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The Experimental College by Alexander Meiklejohn

by Sidney Hertzberg - 1983

The Experimental College at the University of Wisconsin, a structural remodeling of liberal education, was established in 1927 within the university’s College of Letters and Science in Madison. A grand total of 327 students went through its two-year curriculum before it expired in 1932, a victim of—among other things—the Great Depression and the power of pedagogic Luddites. Its influence, however, persists. It left a small but steadfast group of alumni (of whom I am one), teachers, fellow travelers, and recent converts who believe it is even more relevant to the condition of liberal education than it was fifty years ago. The Experimental College was the creation of Alexander Meiklejohn, assisted by a cast of eager young teachers inspired by his vision. Meiklejohn taught philosophy and was dean at Brown University from 1897 to 1912. His subsequent presidency of Amherst College foundered in 1923 on a rockbound board of trustees. It was... (preview truncated at 150 words.)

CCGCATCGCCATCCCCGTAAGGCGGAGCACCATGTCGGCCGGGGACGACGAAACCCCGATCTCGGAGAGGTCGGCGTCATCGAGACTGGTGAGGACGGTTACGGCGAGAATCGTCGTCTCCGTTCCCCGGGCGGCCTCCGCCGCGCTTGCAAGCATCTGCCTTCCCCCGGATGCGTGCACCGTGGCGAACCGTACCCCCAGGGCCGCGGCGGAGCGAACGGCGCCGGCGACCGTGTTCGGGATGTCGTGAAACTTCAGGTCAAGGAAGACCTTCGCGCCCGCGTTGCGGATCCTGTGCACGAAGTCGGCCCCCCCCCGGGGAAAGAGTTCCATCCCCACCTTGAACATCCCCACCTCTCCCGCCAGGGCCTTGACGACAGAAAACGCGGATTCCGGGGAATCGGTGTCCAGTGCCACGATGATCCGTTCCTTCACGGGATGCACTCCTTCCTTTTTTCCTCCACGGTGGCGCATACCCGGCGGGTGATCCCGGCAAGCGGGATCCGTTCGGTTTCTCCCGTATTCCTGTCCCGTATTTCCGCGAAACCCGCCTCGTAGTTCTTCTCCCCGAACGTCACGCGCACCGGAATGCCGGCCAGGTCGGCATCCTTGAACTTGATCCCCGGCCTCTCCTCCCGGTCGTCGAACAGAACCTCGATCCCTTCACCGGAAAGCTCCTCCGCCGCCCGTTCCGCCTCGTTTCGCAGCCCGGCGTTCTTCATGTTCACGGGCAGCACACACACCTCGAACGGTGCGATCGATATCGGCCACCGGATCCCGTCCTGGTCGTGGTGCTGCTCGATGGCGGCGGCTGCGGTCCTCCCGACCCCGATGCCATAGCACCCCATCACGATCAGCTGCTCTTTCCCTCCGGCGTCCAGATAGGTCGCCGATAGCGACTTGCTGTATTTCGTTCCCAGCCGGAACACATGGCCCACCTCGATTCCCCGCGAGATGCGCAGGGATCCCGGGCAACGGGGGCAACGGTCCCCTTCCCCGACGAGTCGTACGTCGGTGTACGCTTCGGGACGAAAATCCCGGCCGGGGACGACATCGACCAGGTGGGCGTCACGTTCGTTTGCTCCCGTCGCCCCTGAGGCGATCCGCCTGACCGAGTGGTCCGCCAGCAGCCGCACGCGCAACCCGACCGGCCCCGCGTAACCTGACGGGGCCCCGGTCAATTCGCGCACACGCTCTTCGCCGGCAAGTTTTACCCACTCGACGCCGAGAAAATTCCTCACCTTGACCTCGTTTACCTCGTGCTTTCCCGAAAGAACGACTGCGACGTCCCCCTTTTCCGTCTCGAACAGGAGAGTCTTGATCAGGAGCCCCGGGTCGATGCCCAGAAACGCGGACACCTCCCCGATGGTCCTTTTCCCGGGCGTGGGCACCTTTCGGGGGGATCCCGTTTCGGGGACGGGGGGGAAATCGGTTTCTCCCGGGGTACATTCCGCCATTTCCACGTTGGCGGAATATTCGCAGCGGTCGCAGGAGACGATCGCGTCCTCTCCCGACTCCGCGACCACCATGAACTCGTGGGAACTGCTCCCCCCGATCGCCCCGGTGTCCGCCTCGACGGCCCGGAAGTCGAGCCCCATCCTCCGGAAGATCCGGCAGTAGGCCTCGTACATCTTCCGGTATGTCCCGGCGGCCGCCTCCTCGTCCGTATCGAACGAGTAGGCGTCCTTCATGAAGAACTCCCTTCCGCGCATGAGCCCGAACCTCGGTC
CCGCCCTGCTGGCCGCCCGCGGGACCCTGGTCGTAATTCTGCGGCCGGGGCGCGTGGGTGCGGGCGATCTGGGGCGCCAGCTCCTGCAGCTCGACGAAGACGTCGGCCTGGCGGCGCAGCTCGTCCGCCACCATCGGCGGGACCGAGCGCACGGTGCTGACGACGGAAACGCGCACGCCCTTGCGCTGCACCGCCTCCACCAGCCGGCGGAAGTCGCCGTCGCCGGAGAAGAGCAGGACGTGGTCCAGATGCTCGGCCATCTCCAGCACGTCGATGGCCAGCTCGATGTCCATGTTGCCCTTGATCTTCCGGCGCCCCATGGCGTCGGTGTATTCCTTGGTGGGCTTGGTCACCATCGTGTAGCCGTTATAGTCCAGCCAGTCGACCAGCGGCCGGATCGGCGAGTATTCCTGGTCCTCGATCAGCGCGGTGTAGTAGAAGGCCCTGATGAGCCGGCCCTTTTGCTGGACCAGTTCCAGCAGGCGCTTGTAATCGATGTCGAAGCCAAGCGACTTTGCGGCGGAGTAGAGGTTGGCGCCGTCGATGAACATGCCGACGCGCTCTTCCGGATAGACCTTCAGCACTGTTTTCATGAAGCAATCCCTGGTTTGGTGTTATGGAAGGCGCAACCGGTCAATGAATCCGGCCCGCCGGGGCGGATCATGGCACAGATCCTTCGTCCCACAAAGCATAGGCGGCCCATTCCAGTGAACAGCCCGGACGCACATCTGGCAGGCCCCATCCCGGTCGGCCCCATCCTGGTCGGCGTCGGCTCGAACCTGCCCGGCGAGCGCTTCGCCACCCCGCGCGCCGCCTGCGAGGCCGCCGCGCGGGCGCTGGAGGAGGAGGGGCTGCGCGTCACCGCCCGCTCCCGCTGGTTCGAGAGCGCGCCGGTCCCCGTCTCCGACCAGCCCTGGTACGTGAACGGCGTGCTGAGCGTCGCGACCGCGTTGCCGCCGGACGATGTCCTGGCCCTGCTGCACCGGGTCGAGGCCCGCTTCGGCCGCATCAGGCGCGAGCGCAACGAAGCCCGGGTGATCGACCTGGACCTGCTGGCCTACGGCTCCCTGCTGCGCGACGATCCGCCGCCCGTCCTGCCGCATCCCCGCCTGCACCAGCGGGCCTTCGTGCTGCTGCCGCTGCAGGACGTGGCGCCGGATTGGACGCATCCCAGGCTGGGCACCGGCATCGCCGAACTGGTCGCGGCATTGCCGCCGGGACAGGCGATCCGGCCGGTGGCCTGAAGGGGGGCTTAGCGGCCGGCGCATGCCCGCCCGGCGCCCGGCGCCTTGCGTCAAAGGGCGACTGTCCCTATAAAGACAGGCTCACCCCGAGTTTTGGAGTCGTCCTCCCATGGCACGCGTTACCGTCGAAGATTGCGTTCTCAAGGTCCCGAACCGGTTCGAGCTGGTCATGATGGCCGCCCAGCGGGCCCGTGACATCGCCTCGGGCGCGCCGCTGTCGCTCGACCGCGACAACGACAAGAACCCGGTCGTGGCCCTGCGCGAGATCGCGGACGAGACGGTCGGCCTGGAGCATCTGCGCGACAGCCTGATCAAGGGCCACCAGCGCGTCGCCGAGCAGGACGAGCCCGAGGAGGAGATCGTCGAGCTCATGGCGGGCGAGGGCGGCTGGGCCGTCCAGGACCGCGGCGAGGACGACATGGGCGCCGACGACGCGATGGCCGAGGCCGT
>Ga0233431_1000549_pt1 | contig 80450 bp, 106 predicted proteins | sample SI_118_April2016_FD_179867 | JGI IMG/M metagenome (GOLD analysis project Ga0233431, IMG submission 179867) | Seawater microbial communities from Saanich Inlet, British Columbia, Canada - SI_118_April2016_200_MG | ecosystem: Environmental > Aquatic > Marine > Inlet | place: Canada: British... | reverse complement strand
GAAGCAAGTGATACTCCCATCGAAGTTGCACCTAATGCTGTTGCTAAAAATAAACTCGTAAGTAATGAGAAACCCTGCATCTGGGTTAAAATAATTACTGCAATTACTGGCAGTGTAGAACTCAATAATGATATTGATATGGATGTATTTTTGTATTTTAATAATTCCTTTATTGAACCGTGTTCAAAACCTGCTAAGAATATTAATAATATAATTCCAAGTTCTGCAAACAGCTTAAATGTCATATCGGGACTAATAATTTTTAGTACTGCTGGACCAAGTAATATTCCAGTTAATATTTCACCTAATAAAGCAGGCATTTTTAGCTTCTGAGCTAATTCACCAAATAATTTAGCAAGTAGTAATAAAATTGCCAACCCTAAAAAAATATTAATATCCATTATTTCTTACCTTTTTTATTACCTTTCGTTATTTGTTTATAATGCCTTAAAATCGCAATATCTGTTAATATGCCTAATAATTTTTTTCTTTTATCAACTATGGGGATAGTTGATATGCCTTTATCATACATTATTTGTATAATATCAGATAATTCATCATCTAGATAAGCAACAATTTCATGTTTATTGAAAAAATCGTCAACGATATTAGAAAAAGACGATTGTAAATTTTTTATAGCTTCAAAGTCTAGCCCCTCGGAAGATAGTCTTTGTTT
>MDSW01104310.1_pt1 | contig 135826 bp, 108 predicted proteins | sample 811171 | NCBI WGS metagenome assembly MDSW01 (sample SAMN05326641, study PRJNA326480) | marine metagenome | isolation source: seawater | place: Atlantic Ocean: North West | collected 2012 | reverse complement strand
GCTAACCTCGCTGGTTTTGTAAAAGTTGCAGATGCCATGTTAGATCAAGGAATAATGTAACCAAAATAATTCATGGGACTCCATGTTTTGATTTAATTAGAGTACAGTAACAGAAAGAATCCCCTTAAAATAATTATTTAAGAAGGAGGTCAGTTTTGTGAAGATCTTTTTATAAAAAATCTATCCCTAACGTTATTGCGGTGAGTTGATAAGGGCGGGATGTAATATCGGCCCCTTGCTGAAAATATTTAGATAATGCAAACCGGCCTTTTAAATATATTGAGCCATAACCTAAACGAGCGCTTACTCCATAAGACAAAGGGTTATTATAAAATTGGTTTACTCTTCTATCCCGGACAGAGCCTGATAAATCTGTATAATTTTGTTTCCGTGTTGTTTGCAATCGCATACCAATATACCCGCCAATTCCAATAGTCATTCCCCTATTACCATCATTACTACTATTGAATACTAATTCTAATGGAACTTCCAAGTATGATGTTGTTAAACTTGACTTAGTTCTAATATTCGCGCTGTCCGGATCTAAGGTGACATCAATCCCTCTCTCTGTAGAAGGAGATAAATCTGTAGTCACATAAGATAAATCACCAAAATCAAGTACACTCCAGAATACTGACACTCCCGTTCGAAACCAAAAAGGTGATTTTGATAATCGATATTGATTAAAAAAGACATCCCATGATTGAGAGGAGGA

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Cite This Article as: Teachers College Record Volume 84 Number 4, 1983, p. 969-972
https://www.tcrecord.org ID Number: 843, Date Accessed: 12/4/2020 11:58:35 AM

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About the Author
  • Sidney Hertzberg
    Palisades, New York
    SIDNEY HERTZBERG has been a special foreign correspondent for The New York Times, associate editor of Current History, editor of Common Sense, Consumer Reports, Current, contributing editor of Time, editor of Life educational reprints, special consultant to Vice President Hubert H. Humphrey, and deputy director of the United Nations Appeal for Children.
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